U.S. Building of the Week

The Statue of Liberty Museum

17. June 2019
Photo: David Sundberg/ESTO
Project: The Statue of Liberty Museum, 2019
Location: Liberty Island, New York, NY, USA
Client: Statue of Liberty-Ellis Island Foundation
Design Architect & Architect of Record: FXCollaborative
Experience and Exhibition Design: ESI Design
Project Manager: SBI Consultants, Inc. 
Structural Engineer: DeSimone Consulting Engineers 
MEP/FP Engineer: Kohler Ronan Consulting Engineers 
Landscape Architect: Quennell Rothschild & Partners 
Lighting Designer: George Sexton Associates
Contractor: Phelps Construction Group 
Civil Engineer: Langan Engineering
Acoustics: Longman Lindsey
Security/IT: TM Tech Partners
Sustainability/LEED: Atelier Ten
Historic Preservation: Li/Saltzman Architects 
Code & Accessibility Consulting: Jensen Hughes
Vertical Transportation: Van Deusen & Associates
Site Area: 75,000 sf 
Building Area: 26,000 sf 
Photo: David Sundberg/ESTO
What were the circumstances of receiving the commission for this project?

Many architectural firms, all based in Manhattan, were invited to submit qualifications for the project to the Staute of Liberty-Ellis Island Foundation (SOLIEF), who initiated the project on behalf of the National Park Service. A shortlist of four firms were invited to interview and share initial ideas about the project. FXCollaborative was selected based on its main ideas: to create a new place that added to the visitors’ experience of the island, and that blurred the boundary between the building and its surroundings that all could enjoy.

Photo: David Sundberg/ESTO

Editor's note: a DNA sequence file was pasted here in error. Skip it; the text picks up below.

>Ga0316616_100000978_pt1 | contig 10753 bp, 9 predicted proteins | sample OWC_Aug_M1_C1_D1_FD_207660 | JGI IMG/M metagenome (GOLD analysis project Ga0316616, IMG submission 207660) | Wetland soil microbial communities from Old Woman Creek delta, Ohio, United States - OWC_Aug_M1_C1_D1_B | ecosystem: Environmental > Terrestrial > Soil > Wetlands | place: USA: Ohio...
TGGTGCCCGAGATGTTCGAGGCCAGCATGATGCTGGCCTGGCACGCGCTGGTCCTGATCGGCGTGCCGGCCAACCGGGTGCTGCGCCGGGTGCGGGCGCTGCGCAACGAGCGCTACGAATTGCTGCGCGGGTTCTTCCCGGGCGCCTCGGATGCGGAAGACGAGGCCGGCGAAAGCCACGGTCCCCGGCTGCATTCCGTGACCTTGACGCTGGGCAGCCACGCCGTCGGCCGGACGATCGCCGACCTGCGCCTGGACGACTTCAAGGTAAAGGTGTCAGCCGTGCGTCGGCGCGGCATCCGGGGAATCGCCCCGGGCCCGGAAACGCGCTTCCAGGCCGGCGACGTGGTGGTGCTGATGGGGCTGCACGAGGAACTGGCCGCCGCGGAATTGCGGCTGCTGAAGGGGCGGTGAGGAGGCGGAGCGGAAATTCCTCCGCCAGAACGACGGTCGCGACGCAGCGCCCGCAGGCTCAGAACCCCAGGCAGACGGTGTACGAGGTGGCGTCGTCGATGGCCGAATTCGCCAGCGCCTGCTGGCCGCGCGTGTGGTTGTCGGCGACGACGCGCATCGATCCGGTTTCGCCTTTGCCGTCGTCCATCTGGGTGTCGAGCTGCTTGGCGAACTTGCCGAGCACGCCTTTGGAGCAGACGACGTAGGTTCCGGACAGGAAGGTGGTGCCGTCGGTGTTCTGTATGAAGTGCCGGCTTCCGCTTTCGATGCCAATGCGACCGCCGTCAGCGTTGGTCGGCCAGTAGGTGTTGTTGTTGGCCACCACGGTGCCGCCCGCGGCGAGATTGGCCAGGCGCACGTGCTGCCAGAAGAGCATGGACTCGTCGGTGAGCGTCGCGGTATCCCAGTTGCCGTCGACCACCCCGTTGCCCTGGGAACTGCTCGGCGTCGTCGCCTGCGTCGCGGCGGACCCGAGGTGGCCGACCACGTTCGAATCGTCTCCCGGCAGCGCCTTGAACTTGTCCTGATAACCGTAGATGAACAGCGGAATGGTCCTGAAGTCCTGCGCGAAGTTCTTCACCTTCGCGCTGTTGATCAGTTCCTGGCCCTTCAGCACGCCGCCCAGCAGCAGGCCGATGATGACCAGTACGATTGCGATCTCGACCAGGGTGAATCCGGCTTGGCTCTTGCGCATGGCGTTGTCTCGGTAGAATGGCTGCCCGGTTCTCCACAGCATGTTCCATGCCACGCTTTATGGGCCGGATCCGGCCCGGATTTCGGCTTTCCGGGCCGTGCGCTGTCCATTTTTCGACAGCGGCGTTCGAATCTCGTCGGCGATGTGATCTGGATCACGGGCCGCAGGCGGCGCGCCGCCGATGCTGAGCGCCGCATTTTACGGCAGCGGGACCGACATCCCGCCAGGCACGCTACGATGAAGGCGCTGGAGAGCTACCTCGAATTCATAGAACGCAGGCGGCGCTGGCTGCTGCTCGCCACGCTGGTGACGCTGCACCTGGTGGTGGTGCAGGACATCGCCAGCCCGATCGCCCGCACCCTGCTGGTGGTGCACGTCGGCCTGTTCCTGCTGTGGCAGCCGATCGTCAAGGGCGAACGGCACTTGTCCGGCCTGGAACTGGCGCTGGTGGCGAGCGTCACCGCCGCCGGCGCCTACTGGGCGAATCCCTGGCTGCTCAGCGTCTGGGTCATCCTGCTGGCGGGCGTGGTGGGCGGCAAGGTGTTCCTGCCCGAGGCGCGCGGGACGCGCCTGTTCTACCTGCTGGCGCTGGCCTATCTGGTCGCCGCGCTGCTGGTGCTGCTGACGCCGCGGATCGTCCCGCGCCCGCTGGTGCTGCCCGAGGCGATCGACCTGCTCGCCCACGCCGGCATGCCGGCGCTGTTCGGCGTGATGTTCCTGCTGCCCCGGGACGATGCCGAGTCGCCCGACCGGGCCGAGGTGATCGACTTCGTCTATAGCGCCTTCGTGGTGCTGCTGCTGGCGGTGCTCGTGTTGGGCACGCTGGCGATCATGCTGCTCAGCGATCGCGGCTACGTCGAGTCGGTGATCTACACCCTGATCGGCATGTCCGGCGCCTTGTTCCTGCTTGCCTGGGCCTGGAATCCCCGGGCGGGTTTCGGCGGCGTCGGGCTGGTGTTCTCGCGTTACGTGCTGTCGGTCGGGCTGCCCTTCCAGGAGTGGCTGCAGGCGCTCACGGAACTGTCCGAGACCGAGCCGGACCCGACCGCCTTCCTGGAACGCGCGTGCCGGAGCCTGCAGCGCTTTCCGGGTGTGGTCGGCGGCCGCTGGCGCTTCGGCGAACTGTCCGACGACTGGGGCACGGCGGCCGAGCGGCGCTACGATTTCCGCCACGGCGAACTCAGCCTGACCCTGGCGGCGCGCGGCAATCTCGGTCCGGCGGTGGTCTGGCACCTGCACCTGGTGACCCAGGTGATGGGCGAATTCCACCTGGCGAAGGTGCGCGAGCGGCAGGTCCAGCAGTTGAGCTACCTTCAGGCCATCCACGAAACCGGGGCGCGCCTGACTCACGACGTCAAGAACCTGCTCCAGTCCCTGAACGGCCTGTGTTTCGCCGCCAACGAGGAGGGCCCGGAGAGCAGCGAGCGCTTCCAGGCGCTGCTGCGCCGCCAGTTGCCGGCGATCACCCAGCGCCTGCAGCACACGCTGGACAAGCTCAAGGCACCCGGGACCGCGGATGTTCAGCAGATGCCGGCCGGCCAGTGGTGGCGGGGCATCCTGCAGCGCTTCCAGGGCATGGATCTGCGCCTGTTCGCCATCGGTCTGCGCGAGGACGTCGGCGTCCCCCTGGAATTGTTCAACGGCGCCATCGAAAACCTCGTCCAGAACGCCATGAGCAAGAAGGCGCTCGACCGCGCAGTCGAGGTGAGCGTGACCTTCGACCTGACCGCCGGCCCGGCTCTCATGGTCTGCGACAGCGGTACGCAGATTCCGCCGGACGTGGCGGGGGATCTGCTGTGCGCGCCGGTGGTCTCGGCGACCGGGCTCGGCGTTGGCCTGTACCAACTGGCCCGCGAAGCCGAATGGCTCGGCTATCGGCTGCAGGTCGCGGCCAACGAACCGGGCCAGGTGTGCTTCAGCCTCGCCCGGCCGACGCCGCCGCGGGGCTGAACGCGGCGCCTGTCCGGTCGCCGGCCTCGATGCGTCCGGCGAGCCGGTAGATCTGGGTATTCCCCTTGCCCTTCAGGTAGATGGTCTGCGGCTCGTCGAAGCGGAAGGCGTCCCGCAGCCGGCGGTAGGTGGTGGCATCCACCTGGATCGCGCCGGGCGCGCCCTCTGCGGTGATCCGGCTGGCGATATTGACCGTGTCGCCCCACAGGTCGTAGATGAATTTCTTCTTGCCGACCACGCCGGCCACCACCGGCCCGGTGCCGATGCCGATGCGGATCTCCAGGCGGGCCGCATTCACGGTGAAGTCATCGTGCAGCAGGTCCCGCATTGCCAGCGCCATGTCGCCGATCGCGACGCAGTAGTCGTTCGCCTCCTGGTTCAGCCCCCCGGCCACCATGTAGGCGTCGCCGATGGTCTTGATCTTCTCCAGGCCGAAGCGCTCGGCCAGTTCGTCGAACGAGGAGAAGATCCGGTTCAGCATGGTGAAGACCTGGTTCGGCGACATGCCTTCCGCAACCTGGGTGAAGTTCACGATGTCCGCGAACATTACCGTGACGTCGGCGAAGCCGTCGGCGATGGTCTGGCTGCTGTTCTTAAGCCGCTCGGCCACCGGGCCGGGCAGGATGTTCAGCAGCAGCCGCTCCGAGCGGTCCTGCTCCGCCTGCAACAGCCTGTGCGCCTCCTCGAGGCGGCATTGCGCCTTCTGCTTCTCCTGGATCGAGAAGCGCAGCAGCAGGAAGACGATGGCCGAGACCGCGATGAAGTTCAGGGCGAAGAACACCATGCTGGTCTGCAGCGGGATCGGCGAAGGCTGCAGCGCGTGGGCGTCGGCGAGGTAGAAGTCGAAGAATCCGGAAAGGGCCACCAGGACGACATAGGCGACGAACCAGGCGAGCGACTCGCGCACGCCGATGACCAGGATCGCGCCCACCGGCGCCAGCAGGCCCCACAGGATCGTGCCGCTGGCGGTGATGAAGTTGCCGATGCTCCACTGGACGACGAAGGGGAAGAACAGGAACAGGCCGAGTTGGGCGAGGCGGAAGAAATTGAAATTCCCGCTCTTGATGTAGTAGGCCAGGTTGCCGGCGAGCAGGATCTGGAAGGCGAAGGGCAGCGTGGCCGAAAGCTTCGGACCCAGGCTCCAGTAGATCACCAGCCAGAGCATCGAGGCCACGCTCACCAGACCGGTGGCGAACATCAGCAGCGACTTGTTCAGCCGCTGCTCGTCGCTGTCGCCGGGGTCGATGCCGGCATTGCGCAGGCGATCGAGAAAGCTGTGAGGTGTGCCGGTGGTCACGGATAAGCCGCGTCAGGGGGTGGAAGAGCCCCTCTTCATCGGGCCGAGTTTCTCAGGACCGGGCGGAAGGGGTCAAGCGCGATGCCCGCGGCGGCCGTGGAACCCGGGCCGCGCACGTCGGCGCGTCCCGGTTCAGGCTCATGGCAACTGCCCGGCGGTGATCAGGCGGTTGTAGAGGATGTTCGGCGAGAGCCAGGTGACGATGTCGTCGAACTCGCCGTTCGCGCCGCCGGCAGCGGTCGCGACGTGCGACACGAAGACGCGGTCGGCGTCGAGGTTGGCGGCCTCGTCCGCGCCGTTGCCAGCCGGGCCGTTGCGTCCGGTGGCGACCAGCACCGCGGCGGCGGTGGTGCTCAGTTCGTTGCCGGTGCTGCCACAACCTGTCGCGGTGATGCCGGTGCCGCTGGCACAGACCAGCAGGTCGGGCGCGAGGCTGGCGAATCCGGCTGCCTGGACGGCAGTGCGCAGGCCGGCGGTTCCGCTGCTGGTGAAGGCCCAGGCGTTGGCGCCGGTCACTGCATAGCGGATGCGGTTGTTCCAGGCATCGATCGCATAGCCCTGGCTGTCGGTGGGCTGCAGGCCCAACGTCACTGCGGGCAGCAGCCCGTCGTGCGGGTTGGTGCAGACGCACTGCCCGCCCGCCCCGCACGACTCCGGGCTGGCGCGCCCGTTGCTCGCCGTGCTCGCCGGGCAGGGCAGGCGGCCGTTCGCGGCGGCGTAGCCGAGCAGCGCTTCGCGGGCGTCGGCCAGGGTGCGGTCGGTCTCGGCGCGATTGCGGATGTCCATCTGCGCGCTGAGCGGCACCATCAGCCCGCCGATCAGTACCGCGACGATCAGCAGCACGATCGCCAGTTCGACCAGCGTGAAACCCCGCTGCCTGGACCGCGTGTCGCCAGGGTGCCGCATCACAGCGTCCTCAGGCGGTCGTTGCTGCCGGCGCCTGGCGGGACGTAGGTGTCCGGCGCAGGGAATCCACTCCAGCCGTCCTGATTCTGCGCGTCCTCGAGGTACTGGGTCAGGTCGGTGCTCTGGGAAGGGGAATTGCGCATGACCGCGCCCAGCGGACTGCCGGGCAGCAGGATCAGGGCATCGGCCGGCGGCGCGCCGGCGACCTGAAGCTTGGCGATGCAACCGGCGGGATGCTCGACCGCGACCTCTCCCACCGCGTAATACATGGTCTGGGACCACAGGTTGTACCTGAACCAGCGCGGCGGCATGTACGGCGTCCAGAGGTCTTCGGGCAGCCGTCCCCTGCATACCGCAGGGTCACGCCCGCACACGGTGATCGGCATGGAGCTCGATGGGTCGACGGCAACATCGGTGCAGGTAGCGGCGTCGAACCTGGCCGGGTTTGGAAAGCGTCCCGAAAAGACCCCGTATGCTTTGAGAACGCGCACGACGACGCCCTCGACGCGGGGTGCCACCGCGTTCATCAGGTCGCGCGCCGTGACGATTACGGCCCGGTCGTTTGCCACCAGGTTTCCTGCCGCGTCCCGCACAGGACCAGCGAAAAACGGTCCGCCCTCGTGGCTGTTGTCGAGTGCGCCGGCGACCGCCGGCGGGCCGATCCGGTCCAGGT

Please provide an overview of the project.

Opened to the public on May 16, 2019, the new 26,000-square-foot Statue of Liberty Museum was designed by architecture firm FXCollaborative, with exhibits created by experience design firm ESI Design. The structure was built by Phelps Construction Group. SBI Consultants served as the owner’s representative, coordinating activities among all stakeholders.   

The Statue of Liberty, "Liberty Enlightening the World," is known the world over. Its torch is as much a universal symbol of enlightenment, freedom, and democracy as it is a welcoming beacon to all. The Statue of Liberty Museum was conceived as a garden pavilion that adds to the experience of all visitors to Liberty Island, regardless of age or nationality. On the opposite end of Liberty Island from Lady Liberty herself, the new museum accommodates the island's 4.5 million annual visitors to spread the story of her creation and significance. Access to the Museum is free with purchase of a ferry ticket to visit Liberty Island and Ellis Island.  

Photo: David Sundberg/ESTO
What are the main ideas and inspirations influencing the design of the building?

The main idea was for the building to serve as an extension and addition to the park, such that it provides a joyous new experience for all visitors to the island. The building merges with the landscape, and provides a new, daylit setting for the statue’s original torch. The building's materials and design link the past and future, the sea and land, the city and wildlife. The Statue of Liberty Museum was designed to achieve LEED Gold certification.

Photo: David Sundberg/ESTO
How does the design respond to the unique qualities of the site?